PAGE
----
Brown v. Topeka

http://www.oyez.org/cases/1950-1959/1952/1952_1/
http://www.nationalcenter.org/brown.html

The Brown decision provided a springboard for disability advocates to argue that if black students enjoyed a right to non-separate public education than their white children with disabilities should enjoy the same rights. The links above provide an overview for the context of the decision and the actual language of Warren's opinion. Be familiar with the language of the decision for possible bonus point questions.

Other course cases to consider include the PARC v. Pennsylvania and Mills v. Washington, D.C., decisions:
PARC v. Pennsylvania
http://www.faculty.piercelaw.edu/redfield/library/case-parc.pennsylvania.htm
Mills v. Washington, D.C.
http://www.faculty.piercelaw.edu/redfield/library/case-mills.boe.htm

Larry P. v. Riles
http://academics.hamilton.edu/government/dparis/govt375/spring97/Race&Testing/rt6.html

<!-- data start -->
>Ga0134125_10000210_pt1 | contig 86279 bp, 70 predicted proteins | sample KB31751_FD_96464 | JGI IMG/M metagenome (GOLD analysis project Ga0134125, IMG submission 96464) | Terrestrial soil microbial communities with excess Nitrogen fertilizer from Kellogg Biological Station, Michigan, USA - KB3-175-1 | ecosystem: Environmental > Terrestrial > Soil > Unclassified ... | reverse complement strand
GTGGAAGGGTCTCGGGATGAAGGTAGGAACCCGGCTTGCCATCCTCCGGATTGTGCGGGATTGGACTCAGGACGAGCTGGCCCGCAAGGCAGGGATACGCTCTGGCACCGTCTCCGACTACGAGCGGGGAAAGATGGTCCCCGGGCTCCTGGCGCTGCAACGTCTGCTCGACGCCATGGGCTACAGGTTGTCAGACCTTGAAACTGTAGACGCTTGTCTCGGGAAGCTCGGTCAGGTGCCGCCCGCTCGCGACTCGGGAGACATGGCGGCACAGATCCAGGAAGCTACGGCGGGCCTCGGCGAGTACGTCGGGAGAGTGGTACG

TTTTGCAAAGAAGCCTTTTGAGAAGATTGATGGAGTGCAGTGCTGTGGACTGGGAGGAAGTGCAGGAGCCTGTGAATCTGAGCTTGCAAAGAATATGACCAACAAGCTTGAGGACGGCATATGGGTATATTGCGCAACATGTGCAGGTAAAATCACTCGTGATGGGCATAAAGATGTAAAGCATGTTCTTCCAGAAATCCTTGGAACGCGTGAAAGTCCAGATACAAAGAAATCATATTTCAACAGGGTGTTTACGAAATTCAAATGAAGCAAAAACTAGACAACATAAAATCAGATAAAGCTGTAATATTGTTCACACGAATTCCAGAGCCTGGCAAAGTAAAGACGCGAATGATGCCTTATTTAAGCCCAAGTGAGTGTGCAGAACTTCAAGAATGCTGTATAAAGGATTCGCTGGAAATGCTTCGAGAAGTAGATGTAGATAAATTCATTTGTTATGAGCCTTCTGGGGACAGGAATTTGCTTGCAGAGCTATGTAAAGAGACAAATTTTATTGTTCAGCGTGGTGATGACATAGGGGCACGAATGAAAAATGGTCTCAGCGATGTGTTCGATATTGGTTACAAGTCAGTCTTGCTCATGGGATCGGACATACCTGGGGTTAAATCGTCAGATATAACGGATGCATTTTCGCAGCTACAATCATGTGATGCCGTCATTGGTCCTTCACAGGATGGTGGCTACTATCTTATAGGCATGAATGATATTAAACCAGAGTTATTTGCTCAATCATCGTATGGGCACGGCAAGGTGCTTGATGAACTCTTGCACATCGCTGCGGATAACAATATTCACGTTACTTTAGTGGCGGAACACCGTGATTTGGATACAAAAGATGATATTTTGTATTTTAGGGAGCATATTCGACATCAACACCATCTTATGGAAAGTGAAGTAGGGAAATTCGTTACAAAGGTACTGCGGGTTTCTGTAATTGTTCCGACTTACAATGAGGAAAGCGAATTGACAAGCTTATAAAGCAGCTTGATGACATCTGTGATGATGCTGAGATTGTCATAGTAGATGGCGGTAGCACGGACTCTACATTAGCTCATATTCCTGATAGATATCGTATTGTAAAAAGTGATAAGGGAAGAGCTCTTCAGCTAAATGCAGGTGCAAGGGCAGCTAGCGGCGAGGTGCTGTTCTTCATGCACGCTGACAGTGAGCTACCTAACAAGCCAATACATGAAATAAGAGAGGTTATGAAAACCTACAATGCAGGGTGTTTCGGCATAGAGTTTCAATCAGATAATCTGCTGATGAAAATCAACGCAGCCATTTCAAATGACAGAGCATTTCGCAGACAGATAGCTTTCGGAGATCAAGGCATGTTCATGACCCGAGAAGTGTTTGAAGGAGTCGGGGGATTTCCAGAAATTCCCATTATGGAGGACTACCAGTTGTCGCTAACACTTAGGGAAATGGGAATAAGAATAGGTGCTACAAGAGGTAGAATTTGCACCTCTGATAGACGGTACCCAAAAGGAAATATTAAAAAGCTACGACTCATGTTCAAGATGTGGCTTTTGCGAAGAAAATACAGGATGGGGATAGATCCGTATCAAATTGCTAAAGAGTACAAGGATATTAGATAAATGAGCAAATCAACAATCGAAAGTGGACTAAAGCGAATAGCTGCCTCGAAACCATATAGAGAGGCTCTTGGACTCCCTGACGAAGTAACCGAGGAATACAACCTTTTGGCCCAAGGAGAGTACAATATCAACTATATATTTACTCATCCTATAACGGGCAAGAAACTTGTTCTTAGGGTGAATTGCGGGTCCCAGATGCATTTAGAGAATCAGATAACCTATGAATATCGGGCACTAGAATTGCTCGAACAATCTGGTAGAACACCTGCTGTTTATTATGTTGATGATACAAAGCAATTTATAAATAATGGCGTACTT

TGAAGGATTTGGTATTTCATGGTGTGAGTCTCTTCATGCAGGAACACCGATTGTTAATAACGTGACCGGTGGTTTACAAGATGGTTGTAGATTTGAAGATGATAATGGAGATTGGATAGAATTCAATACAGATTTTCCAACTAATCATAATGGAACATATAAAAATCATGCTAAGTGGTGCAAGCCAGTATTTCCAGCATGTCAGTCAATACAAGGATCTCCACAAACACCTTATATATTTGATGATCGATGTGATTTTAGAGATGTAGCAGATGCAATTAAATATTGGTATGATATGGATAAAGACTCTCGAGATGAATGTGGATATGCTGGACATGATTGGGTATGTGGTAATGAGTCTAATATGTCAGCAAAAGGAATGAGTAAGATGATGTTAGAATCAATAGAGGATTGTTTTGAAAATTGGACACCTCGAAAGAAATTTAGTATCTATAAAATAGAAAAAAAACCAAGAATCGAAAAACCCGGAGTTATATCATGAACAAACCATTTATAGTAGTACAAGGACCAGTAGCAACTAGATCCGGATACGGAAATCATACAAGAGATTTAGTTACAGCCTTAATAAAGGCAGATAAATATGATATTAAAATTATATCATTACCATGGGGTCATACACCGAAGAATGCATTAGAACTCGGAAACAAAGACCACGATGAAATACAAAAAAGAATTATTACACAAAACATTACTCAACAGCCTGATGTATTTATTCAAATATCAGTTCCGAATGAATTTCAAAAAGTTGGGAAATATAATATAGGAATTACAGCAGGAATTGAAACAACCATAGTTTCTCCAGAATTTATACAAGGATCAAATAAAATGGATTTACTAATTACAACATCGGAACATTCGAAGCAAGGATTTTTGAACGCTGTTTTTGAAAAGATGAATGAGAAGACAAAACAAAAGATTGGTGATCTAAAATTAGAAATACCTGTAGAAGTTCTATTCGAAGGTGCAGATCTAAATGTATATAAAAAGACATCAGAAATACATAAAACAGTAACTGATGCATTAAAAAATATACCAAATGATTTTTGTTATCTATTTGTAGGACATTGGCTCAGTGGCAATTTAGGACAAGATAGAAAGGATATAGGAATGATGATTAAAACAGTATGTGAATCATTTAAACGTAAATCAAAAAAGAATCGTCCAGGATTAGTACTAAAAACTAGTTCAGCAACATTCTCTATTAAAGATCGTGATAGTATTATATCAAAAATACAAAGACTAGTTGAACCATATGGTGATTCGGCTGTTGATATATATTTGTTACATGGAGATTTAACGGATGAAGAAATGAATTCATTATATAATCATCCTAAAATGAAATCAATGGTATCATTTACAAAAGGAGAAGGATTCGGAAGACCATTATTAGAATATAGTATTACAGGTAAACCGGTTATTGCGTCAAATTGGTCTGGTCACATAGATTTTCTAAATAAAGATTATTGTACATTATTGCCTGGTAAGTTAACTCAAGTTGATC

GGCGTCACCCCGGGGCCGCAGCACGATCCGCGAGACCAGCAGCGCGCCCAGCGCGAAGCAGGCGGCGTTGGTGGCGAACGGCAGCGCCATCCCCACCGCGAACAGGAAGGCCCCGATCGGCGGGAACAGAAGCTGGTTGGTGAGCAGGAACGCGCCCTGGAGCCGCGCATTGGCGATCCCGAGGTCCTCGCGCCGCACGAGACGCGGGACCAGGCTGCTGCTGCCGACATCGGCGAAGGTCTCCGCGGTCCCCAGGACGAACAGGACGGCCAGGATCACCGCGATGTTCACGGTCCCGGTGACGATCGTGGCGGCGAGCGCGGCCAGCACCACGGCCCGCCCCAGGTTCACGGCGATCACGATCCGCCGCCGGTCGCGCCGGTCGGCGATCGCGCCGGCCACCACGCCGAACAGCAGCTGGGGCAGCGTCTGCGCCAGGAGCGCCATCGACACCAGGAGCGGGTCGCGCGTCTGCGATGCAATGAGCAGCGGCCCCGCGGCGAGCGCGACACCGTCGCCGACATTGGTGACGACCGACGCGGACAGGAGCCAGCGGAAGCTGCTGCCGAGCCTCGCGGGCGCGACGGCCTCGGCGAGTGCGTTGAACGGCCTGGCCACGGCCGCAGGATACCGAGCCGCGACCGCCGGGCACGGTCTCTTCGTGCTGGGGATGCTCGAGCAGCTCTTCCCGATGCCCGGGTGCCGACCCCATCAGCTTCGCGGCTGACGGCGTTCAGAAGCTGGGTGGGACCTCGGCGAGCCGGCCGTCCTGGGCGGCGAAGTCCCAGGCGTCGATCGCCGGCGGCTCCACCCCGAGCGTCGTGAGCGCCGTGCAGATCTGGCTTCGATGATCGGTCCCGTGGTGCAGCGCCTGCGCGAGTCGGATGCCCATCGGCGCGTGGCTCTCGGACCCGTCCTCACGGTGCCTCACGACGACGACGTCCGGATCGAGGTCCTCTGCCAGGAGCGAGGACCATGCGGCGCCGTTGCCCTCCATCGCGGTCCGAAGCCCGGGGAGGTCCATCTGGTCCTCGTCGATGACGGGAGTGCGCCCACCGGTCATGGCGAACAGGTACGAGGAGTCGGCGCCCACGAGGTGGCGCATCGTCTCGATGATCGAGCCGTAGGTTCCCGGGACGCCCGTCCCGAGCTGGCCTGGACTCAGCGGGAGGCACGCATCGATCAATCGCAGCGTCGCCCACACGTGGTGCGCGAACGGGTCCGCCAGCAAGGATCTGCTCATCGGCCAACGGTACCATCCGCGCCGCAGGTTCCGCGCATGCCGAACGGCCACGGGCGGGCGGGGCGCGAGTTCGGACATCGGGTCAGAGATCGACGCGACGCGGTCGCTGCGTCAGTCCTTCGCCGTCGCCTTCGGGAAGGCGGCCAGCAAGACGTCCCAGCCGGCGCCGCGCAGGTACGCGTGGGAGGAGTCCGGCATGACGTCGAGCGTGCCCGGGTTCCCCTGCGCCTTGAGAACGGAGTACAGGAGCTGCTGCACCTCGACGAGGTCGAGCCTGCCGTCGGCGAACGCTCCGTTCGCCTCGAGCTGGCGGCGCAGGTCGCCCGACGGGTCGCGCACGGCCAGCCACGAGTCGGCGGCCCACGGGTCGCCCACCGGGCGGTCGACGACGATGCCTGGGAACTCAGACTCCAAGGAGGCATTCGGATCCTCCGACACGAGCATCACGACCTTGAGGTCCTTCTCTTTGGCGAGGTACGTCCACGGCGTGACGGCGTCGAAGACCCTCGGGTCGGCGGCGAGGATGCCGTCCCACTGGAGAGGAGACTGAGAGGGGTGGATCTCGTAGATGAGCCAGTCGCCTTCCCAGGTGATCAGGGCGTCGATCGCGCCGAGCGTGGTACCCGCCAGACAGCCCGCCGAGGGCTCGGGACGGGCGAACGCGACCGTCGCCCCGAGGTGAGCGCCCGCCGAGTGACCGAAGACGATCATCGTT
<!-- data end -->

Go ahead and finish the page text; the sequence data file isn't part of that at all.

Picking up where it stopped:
People First Language

The concept of People First Language is important in Disability Policy and Special Education. The following paper, written by Kathie Snow articulates the importance of this concept.


Harrison Bergeron

Harrison Bergeron is a short story written by the author Kurt Vonnegut in 1961. The battle for civil rights for those with disabilities was just getting starting and Vonnegut offers a different solution for supporting those with disabilities in our culture. While his suggestions seem absurd, we find truths that apply to current legislation in the field of education.


Child's Play by Alice Munro

Child's Play was first given to me by a professor at the University of Kansas in a summer course on curriculum design. It has nothing to do with curriculum, but certainly tells a dark story of our perception of individuals with disabilities. A reading of this piece will certainly give you something to think about. Look for an bonus essay question on this reading on an exam late in the semester.


Special Education named one of the best professions!

http://www.disabilityscoop.com/2010/12/08/magazine-sped-teacher/11596/?utm_medium=email&utm_campaign=December+10,+2010:+News+from+Disability+Scoop&utm_source=YMLP&utm_term

Autism/Vaccine Issue

There is a great deal of debate regarding the relationship between vaccinations and the onset of autism. Andrew Wakefield a researcher in the UK is responsible for the paper which posited this link. The paper has been debunked and the journal which originally published the paper has retracted the findings and Wakefield's co-authors have make statement nullifying their work. The following article explores the backlash of this claim.